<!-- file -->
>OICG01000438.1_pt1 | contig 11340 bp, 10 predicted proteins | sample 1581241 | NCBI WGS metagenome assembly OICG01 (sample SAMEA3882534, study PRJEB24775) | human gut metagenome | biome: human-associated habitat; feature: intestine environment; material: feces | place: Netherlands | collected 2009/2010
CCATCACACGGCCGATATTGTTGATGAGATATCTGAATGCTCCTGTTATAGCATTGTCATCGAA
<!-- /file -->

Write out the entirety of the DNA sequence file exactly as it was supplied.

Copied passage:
>OICG01000438.1_pt1 | contig 11340 bp, 10 predicted proteins | sample 1581241 | NCBI WGS metagenome assembly OICG01 (sample SAMEA3882534, study PRJEB24775) | human gut metagenome | biome: human-associated habitat; feature: intestine environment; material: feces | place: Netherlands | collected 2009/2010
CCATCACACGGCCGATATTGTTGATGAGATATCTGAATGCTCCTGTTATAGCATTGTCATCGAA